Back in January, I heard Bill Sullivan give a talk on new hikes he’s added to the latest version of his Central Oregon Cascades book. My ears perked when he mentioned the Forest Service had added a section to the North Fork trail, off the Aufderheide (Road 19), that passed along the base of the Buffalo Peak. I once climbed up from Road 1939 to the base of this grand rock feature on the north side and found one of my personal favorite plants, Heuchera merriamii, growing on the cliffs. I had wanted to explore the much larger south side that reaches almost to the river, so this new trail was a dream come true.

On Monday (April 7), Sabine and I decided to check  out the new trail section. We stopped at the ranger station in Westfir to double check the directions to the trailhead and were given a copy of an area map, showing the trailhead at the end of a spur road off of Road 1939, on the north side of the North Fork of the Middle Fork of the Willamette River. Read the rest of this entry »

First Day of Spring!

First day of spring and first post of 2014! It sure didn’t feel like the first day of spring when I got up on Friday (March 21) to 29°, frost, and fog. The weather forecast said it was going to be sunny and warm later in the day, but I dressed in 3 layers of clothing just in case. John Koenig and I then headed off for my favorite early spring site: Hills Creek Reservoir and Road 21. I’ve written about this wonderful roadside route many times (see other posts here). It is always so nice to see old friends—I meant the flowers and locations, but that goes for John too!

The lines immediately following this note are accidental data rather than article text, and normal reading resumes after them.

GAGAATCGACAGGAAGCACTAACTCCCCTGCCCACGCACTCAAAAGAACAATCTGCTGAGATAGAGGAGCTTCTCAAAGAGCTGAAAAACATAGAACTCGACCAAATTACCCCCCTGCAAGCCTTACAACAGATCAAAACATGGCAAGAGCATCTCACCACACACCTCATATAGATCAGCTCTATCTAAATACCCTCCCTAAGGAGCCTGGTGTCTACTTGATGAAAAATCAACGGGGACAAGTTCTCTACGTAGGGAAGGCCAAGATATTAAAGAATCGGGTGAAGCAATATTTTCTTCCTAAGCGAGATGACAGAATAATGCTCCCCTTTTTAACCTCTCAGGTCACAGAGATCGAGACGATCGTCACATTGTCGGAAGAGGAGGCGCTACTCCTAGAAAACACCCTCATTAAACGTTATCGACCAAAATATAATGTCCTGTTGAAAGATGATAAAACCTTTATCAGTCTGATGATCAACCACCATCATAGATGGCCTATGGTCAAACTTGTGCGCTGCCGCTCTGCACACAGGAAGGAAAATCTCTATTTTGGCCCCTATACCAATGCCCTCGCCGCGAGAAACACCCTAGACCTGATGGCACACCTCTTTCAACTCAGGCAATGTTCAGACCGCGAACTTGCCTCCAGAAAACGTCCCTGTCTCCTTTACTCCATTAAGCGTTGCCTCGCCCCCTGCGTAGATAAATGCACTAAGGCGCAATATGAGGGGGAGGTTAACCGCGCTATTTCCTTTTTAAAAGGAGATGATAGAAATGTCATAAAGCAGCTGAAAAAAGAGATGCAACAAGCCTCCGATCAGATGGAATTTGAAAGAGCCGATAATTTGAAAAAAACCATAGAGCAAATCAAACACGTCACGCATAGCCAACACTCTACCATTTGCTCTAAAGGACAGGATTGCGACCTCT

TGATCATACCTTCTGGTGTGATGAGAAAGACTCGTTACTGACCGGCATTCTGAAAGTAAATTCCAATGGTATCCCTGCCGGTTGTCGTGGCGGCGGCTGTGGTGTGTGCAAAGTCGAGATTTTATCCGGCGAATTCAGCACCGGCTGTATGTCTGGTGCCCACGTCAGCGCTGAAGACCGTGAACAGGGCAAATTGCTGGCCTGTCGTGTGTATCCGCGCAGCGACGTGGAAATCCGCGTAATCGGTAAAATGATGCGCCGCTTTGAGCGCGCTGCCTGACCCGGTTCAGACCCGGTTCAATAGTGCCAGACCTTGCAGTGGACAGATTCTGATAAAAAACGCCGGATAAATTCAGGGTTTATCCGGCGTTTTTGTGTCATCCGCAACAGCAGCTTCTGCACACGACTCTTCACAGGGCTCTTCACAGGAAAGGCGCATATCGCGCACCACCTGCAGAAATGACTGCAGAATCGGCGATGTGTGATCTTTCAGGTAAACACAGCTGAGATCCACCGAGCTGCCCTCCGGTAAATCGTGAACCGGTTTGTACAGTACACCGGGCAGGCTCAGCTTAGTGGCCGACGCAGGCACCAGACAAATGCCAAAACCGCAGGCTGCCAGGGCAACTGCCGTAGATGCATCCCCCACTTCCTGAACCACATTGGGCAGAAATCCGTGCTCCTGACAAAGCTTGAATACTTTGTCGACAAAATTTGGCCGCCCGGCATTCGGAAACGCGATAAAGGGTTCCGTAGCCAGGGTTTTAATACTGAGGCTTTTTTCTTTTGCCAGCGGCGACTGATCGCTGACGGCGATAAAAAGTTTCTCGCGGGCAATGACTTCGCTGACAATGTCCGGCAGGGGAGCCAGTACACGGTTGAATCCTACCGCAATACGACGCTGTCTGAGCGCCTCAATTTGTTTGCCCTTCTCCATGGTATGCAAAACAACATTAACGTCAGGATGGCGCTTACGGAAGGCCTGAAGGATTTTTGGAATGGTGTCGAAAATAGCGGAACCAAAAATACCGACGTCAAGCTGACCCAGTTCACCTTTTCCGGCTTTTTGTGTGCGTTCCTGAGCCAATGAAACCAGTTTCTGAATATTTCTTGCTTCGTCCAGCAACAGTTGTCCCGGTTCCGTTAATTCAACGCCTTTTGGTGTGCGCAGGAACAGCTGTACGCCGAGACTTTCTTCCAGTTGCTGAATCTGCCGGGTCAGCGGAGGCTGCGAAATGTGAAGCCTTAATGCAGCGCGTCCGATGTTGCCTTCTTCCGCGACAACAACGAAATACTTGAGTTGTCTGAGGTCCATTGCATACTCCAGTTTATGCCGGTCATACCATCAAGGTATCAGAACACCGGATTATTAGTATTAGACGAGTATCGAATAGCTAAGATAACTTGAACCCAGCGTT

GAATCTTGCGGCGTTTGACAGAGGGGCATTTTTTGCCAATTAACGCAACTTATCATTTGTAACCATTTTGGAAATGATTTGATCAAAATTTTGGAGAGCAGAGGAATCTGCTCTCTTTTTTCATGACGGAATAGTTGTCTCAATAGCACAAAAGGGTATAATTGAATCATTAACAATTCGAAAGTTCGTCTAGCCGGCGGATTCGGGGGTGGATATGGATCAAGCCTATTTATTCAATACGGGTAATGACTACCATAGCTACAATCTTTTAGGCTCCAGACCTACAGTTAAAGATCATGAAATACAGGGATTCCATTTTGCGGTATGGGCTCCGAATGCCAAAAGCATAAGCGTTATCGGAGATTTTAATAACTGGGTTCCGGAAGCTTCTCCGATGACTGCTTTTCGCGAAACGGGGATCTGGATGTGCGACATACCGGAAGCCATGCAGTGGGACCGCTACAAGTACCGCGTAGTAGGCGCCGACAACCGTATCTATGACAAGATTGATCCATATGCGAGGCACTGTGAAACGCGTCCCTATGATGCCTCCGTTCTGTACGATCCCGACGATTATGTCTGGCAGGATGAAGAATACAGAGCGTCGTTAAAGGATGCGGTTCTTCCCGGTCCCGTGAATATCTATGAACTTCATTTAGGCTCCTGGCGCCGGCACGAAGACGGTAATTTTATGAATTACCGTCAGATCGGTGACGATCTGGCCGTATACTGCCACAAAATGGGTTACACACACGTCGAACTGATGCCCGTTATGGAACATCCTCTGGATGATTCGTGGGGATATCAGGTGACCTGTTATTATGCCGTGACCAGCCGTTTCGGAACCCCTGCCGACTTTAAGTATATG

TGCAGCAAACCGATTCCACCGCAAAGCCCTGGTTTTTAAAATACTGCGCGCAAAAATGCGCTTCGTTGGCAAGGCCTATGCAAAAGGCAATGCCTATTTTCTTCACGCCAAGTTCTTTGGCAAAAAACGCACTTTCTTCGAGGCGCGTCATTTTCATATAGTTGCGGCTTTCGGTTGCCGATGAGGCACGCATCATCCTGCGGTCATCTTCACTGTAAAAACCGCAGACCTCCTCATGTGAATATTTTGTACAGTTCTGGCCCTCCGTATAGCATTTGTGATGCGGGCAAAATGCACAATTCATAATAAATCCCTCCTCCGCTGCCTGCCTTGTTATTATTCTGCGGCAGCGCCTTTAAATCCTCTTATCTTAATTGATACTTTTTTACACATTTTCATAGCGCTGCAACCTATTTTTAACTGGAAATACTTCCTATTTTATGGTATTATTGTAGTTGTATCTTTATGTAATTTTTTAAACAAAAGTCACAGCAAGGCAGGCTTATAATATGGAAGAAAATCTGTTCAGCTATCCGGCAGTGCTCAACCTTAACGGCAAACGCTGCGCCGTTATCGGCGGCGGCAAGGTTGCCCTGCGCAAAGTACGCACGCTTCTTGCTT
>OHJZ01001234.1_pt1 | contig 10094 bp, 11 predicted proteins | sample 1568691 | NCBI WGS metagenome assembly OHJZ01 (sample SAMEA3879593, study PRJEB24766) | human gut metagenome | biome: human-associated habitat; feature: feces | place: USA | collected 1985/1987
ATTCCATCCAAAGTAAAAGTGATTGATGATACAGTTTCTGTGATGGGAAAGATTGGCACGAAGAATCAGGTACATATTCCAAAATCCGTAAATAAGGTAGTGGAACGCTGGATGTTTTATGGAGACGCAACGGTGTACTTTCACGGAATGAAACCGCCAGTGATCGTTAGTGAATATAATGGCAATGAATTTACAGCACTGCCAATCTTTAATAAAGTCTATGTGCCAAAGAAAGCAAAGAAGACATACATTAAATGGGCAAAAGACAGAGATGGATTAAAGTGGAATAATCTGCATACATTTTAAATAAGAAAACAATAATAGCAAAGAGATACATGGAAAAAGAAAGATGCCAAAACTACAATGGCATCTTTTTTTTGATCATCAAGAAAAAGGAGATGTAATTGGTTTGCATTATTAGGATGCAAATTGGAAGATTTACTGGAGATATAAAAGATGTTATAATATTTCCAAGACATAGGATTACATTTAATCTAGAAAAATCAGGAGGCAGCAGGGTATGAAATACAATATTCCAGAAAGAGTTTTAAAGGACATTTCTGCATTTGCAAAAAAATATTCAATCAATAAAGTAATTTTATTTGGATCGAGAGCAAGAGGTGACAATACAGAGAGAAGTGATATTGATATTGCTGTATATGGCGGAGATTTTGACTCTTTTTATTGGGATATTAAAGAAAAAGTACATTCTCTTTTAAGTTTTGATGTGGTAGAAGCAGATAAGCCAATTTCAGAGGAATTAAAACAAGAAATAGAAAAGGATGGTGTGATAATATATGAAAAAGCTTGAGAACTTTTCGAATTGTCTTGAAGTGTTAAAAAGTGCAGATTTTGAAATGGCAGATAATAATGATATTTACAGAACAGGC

Sierra gooseberry (Ribes roezlii) in full bloom above the reservoir. It is abundant along the cliffs and rocky areas here.

Sierra gooseberry (Ribes roezlii) in full bloom above the reservoir. It is abundant along the cliffs and rocky areas here.

As we hoped, we drove out of the fog into clear, sunny skies when we reached the reservoir. It was quite chilly, however, and neither of us took off our heavy coats until much later in the day. We made a number of stops along the cliffs on the west side of the reservoir and were surprised to see a Moss’s elfin butterfly on the wing. According to the thermometer in the car, it was only 48° outside and felt colder than that with the wind chill. Moss’s elfins are one of the earliest butterflies to emerge in the spring. Some other early fliers overwinter as adults, but these little elfins overwinter as chrysalises, so they must be well adapted to cold temperatures. I didn’t get close enough to take a good photo as I didn’t want to disturb it too much when it needed to sit still and warm up. Read the rest of this entry »